The US Federal Trade Commission (FTC) reached a settlement with Flo Health, the owner of the fertility-tracking app, Flo. The FTC alleges Flo shared users’ personal information with third parties despite promises to keep such information private. The proposed settlement would require Flo Health to obtain an independent review of their privacy practices. They would also need to get users’ explicit consent before disclosing their health information to others.
Personal Information Sold Without Permission
The Flo app tracks ovulation and menstrual cycles. According to their website, Flo has approximately 153 million customers worldwide. Users can log their symptoms to get the most precise AI-based period and evolution predictions. They can also answer surveys in their personal feed, chat with Flo’s Health Assistant and track their child’s development.
In their complaint, the FTC says that Flo promised to keep users’ health data private and only use it to provide services to their users. “Millions of women […] trust Respondent with intimate details of their reproductive health because Respondent repeatedly promised to protect the information and keep it secret. Indeed, Respondent’s privacy policies stated, time and again, that Respondent would not share users’ health details with anyone.”
However, despite this promise, Flo Health did sell sensitive health information to third parties without user’s permission. Information about pregnancy, for example, was sent to various marketing and analytics companies. These companies included Google’s and Facebook’s analytics divisions, Google’s Fabric service, AppsFlyer and Flurry. This is in direct violation of the EU-US Privacy Shield and other privacy frameworks.
The case was raised in February 2019 by the Wall Street Journal following an analysis of the data sharing practices of a number of apps. The FTC, which oversees US companies, started their investigations into Flo Health shortly after. At the time, Facebook was also under scrutiny for the way they treated personal information from users and non-users alike.
No Possibility to Turn Data Sharing Off
In addition, the FTC alleges Flo did not limit how third parties could use their health data. “They merely agreed to each company’s standard terms of service. By doing so, Respondent gave these third parties the ability to use Flo App users’ personal health information expansively, including for advertising.”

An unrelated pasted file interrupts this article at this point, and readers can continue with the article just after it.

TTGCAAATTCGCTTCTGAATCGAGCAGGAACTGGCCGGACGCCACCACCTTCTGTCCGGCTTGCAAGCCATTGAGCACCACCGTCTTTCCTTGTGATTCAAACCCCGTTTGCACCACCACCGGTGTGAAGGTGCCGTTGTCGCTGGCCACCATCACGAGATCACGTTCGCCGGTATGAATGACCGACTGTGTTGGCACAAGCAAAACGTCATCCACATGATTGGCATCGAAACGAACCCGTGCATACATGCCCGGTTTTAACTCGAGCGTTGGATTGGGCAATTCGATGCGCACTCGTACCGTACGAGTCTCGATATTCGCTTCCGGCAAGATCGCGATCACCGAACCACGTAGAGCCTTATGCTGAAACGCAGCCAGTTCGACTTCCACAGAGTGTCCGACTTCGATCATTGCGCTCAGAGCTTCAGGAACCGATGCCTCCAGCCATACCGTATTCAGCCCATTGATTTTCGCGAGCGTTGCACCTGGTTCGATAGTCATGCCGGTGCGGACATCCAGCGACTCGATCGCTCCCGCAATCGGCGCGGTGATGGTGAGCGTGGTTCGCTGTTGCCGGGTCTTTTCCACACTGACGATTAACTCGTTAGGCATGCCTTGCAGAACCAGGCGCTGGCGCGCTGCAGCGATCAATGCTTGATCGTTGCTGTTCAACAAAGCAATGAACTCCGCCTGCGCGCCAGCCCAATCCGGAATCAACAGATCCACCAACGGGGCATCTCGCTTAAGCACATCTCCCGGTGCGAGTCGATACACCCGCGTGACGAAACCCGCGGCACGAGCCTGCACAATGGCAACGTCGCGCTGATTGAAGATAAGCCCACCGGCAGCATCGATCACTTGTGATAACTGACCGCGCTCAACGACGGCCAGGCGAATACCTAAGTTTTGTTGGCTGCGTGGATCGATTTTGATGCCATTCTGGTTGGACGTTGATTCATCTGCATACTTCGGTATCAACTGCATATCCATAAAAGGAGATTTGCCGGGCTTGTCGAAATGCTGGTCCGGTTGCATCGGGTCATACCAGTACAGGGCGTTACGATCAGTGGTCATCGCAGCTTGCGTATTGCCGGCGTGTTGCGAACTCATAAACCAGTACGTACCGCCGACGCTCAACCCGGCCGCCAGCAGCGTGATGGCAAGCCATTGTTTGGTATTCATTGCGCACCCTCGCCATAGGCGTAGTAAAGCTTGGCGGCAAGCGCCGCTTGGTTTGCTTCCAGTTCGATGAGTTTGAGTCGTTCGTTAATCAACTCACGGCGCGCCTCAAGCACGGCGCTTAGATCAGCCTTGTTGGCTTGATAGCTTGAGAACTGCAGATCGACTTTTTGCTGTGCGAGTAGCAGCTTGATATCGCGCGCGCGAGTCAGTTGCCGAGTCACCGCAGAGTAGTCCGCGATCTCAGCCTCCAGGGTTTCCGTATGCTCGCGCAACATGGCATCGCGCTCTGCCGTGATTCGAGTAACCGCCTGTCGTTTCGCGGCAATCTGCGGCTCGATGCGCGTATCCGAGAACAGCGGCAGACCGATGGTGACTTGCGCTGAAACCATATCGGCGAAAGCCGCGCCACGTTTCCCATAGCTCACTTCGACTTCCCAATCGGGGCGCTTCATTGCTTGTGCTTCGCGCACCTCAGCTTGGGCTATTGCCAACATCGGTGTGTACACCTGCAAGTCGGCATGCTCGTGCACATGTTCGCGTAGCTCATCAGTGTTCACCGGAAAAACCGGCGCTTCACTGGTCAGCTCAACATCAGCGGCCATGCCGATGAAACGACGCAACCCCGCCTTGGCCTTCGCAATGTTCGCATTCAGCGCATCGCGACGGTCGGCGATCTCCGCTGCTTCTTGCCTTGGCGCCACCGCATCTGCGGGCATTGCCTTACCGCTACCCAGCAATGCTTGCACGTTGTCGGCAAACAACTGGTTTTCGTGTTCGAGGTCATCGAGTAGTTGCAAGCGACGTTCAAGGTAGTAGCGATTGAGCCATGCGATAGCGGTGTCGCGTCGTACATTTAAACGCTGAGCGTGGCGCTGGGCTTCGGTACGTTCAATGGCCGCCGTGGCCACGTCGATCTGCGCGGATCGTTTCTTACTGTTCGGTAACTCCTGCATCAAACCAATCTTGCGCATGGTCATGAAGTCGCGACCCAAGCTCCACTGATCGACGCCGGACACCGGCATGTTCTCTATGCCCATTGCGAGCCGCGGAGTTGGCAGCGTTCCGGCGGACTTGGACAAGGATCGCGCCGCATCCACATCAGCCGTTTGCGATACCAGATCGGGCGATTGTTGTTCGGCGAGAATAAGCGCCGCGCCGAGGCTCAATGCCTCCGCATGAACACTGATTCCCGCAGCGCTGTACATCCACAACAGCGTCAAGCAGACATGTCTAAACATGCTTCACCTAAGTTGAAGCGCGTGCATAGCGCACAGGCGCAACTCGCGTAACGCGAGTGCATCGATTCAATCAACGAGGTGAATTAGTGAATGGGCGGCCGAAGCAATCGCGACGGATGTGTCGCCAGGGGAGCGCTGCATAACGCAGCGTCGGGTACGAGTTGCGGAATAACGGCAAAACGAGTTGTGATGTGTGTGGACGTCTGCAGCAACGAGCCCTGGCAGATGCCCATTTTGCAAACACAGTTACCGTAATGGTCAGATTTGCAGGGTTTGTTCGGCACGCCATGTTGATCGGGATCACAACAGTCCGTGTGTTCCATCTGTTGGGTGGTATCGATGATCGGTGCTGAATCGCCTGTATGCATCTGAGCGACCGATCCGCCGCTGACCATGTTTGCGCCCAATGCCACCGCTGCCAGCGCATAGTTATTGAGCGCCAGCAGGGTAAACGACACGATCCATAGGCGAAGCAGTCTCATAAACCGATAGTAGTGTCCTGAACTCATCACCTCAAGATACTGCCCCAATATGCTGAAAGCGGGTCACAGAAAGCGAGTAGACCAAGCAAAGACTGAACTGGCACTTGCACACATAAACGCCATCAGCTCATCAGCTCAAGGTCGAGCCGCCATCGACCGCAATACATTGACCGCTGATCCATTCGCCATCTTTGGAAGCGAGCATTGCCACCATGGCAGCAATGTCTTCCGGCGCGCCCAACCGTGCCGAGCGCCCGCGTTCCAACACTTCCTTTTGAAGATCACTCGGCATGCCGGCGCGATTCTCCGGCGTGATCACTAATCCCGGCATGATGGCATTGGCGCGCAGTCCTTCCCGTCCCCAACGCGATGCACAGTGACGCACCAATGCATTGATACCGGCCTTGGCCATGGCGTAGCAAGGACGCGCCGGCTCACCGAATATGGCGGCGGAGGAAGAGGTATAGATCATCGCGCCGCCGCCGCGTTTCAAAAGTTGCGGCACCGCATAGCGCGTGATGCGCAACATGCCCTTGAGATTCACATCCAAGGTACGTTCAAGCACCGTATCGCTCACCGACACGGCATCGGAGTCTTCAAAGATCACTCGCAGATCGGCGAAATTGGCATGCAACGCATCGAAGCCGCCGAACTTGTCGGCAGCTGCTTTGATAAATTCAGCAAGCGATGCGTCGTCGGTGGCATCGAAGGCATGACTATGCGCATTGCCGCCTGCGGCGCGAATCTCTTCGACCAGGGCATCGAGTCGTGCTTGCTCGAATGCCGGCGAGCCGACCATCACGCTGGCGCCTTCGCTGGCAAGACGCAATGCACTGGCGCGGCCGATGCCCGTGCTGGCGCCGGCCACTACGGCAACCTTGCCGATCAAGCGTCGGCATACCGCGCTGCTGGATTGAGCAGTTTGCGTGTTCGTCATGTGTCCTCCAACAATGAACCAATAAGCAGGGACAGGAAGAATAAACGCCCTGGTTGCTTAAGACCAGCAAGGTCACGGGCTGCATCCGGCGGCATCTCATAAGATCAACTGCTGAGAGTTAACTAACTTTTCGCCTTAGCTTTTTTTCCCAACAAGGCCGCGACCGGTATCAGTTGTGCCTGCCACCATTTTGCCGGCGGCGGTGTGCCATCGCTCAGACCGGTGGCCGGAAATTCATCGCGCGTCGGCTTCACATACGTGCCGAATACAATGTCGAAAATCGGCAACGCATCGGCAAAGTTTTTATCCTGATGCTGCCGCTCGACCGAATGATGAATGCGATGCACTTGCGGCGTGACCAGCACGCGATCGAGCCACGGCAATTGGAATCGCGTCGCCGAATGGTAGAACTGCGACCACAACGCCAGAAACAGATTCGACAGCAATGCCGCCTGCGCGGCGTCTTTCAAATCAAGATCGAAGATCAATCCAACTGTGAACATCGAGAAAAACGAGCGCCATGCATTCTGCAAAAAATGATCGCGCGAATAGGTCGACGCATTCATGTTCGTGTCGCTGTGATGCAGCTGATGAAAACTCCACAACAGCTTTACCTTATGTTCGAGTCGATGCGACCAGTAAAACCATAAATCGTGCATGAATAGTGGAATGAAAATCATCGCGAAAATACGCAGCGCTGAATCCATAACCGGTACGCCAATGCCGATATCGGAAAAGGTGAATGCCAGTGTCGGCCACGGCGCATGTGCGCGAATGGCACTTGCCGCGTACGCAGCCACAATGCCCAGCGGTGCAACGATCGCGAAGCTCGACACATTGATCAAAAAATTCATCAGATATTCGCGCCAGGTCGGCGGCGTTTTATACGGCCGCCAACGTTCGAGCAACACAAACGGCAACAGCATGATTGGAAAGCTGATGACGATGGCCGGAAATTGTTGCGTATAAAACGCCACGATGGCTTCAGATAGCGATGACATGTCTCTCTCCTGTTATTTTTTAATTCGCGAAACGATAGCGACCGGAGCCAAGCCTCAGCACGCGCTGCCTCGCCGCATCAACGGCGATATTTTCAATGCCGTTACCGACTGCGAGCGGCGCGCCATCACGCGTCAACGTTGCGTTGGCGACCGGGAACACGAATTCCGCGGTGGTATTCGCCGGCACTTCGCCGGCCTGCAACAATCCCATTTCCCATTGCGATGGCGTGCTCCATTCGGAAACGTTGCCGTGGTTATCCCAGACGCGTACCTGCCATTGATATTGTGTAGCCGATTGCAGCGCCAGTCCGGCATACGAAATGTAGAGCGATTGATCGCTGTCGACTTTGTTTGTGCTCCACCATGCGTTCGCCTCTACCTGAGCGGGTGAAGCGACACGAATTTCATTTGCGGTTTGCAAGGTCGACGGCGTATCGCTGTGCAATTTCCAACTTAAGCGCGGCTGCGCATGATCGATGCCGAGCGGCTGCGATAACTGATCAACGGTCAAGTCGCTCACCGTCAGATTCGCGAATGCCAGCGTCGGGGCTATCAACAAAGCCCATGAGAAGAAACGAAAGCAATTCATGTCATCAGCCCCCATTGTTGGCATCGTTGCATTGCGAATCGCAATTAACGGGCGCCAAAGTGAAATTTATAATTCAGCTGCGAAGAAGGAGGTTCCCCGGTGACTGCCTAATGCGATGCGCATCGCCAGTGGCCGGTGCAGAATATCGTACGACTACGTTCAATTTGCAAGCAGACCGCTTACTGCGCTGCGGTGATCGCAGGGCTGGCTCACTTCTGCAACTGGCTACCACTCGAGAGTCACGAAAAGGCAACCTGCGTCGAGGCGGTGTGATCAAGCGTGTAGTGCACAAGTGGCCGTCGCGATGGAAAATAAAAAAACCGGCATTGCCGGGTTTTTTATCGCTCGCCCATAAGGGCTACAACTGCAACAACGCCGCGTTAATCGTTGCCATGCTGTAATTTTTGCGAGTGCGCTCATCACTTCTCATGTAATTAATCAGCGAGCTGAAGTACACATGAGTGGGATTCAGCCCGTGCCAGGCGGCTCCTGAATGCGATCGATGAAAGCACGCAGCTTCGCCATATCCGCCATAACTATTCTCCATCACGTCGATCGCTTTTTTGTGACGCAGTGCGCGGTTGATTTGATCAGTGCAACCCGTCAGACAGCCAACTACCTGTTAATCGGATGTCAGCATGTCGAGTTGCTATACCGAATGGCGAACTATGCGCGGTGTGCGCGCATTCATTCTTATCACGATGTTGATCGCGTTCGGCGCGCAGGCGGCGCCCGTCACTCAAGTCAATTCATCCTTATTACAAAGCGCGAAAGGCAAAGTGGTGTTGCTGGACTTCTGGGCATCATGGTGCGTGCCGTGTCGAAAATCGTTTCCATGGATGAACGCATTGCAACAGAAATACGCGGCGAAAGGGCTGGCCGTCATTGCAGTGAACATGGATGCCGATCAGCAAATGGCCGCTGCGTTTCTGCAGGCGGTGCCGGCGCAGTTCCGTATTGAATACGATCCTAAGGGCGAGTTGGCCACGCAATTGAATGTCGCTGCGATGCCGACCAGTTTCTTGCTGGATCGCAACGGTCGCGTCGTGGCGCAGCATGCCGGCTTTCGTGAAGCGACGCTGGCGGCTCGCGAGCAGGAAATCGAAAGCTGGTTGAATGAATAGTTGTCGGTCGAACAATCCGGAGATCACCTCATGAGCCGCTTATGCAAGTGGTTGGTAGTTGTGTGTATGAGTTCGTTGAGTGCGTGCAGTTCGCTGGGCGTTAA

Moreover, there was no way for users to turn data sharing off. Privacy Shield Principle 2 requires organizations to offer individuals the opportunity to opt out. This means they can choose whether their personal information can be used for a purpose that is different from the purpose for which it was originally collected. “Individuals must be provided with clear, conspicuous, and readily available mechanisms to exercise choice”, the Choice Principle says.
Flo Health did not give users a choice. On the contrary, the app told them that the health information they provided would only be used within the app. Worst of all, Flo Health only stopped sharing data in response to negative press coverage following the article in the Wall Street Journal and to more than 300 complaints from Flo app users.
A Slap on the Wrist
As part of the settlement Flo Health must obtain an independent review of their privacy practices. They must also get users’ explicit consent before disclosing personal information to any third-party. In addition, the FTC has demanded that Flo Health make users whose data was shared in the past aware of this and instructs third parties to destroy the data they received.
Flo Health neither admits nor denies any of the allegations. They purely wish to reach a settlement to avoid the time and expense of litigation. “Flo did not at any time share users’ names, addresses, or birthdays with anyone”, a spokesperson said in a statement that completely ignores the issue. “We do not currently, and will not, share any information about our users’ health with any company unless we get their permission.”
The settlement received unanimous backing from the FTC’s commissioners. Nonetheless, some of them see it as just a slap on the wrist. “The FTC should have charged Flo with violating the Health Breach Notification Rule”, two out of five commissioners said in a joint dissent statement. Flo is by no means the only health app leaking or having leaked user data. Unfortunately, so far, very few app developers have faced serious consequences for misleading claims and not taking users’ privacy seriously.